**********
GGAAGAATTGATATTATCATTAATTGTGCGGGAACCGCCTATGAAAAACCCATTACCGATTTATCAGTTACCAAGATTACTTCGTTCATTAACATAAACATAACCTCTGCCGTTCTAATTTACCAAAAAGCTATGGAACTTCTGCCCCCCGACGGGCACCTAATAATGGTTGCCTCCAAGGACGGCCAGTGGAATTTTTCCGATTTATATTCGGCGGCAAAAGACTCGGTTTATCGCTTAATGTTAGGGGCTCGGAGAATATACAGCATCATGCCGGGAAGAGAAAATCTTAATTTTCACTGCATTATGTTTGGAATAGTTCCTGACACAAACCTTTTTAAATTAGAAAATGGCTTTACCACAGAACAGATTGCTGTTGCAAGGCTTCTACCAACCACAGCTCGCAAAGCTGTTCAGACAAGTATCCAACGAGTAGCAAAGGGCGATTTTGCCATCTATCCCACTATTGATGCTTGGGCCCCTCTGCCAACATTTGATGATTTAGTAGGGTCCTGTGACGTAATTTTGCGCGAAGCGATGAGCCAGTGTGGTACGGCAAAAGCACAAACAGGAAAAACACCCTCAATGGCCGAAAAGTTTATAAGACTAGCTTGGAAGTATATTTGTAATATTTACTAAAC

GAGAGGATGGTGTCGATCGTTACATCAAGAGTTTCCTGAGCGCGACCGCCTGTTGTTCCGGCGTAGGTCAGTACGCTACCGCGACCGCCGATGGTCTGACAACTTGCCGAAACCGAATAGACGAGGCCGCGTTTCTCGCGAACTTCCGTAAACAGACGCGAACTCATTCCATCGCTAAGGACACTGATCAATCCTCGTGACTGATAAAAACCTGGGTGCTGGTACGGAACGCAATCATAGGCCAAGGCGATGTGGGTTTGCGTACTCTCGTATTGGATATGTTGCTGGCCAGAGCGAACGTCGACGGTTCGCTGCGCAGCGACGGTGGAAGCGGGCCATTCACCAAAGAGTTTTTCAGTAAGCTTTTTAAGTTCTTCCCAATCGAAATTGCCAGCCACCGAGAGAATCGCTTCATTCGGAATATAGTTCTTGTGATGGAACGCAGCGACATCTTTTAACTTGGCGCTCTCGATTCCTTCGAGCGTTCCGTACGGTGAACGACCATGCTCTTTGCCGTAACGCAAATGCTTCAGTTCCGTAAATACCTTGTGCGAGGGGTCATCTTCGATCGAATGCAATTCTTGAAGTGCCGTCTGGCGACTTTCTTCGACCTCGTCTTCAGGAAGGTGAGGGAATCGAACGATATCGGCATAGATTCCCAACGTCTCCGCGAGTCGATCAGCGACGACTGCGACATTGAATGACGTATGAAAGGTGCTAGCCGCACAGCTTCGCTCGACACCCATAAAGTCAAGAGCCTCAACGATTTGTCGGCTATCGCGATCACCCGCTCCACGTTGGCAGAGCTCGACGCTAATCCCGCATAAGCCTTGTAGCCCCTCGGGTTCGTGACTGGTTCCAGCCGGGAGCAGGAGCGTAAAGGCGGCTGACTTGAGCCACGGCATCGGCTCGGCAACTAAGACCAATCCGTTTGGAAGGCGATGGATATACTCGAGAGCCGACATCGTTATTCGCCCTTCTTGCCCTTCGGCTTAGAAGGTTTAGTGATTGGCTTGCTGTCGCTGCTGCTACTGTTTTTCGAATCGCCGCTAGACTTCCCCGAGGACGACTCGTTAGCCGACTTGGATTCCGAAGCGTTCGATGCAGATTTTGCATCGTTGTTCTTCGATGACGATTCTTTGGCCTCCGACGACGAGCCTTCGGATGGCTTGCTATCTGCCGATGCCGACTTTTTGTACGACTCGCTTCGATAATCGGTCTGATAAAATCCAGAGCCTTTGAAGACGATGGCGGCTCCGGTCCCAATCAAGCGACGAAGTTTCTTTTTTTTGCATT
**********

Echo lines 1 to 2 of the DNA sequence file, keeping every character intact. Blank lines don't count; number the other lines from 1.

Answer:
GGAAGAATTGATATTATCATTAATTGTGCGGGAACCGCCTATGAAAAACCCATTACCGATTTATCAGTTACCAAGATTACTTCGTTCATTAACATAAACATAACCTCTGCCGTTCTAATTTACCAAAAAGCTATGGAACTTCTGCCCCCCGACGGGCACCTAATAATGGTTGCCTCCAAGGACGGCCAGTGGAATTTTTCCGATTTATATTCGGCGGCAAAAGACTCGGTTTATCGCTTAATGTTAGGGGCTCGGAGAATATACAGCATCATGCCGGGAAGAGAAAATCTTAATTTTCACTGCATTATGTTTGGAATAGTTCCTGACACAAACCTTTTTAAATTAGAAAATGGCTTTACCACAGAACAGATTGCTGTTGCAAGGCTTCTACCAACCACAGCTCGCAAAGCTGTTCAGACAAGTATCCAACGAGTAGCAAAGGGCGATTTTGCCATCTATCCCACTATTGATGCTTGGGCCCCTCTGCCAACATTTGATGATTTAGTAGGGTCCTGTGACGTAATTTTGCGCGAAGCGATGAGCCAGTGTGGTACGGCAAAAGCACAAACAGGAAAAACACCCTCAATGGCCGAAAAGTTTATAAGACTAGCTTGGAAGTATATTTGTAATATTTACTAAAC

GAGAGGATGGTGTCGATCGTTACATCAAGAGTTTCCTGAGCGCGACCGCCTGTTGTTCCGGCGTAGGTCAGTACGCTACCGCGACCGCCGATGGTCTGACAACTTGCCGAAACCGAATAGACGAGGCCGCGTTTCTCGCGAACTTCCGTAAACAGACGCGAACTCATTCCATCGCTAAGGACACTGATCAATCCTCGTGACTGATAAAAACCTGGGTGCTGGTACGGAACGCAATCATAGGCCAAGGCGATGTGGGTTTGCGTACTCTCGTATTGGATATGTTGCTGGCCAGAGCGAACGTCGACGGTTCGCTGCGCAGCGACGGTGGAAGCGGGCCATTCACCAAAGAGTTTTTCAGTAAGCTTTTTAAGTTCTTCCCAATCGAAATTGCCAGCCACCGAGAGAATCGCTTCATTCGGAATATAGTTCTTGTGATGGAACGCAGCGACATCTTTTAACTTGGCGCTCTCGATTCCTTCGAGCGTTCCGTACGGTGAACGACCATGCTCTTTGCCGTAACGCAAATGCTTCAGTTCCGTAAATACCTTGTGCGAGGGGTCATCTTCGATCGAATGCAATTCTTGAAGTGCCGTCTGGCGACTTTCTTCGACCTCGTCTTCAGGAAGGTGAGGGAATCGAACGATATCGGCATAGATTCCCAACGTCTCCGCGAGTCGATCAGCGACGACTGCGACATTGAATGACGTATGAAAGGTGCTAGCCGCACAGCTTCGCTCGACACCCATAAAGTCAAGAGCCTCAACGATTTGTCGGCTATCGCGATCACCCGCTCCACGTTGGCAGAGCTCGACGCTAATCCCGCATAAGCCTTGTAGCCCCTCGGGTTCGTGACTGGTTCCAGCCGGGAGCAGGAGCGTAAAGGCGGCTGACTTGAGCCACGGCATCGGCTCGGCAACTAAGACCAATCCGTTTGGAAGGCGATGGATATACTCGAGAGCCGACATCGTTATTCGCCCTTCTTGCCCTTCGGCTTAGAAGGTTTAGTGATTGGCTTGCTGTCGCTGCTGCTACTGTTTTTCGAATCGCCGCTAGACTTCCCCGAGGACGACTCGTTAGCCGACTTGGATTCCGAAGCGTTCGATGCAGATTTTGCATCGTTGTTCTTCGATGACGATTCTTTGGCCTCCGACGACGAGCCTTCGGATGGCTTGCTATCTGCCGATGCCGACTTTTTGTACGACTCGCTTCGATAATCGGTCTGATAAAATCCAGAGCCTTTGAAGACGATGGCGGCTCCGGTCCCAATCAAGCGACGAAGTTTCTTTTTTTTGCATT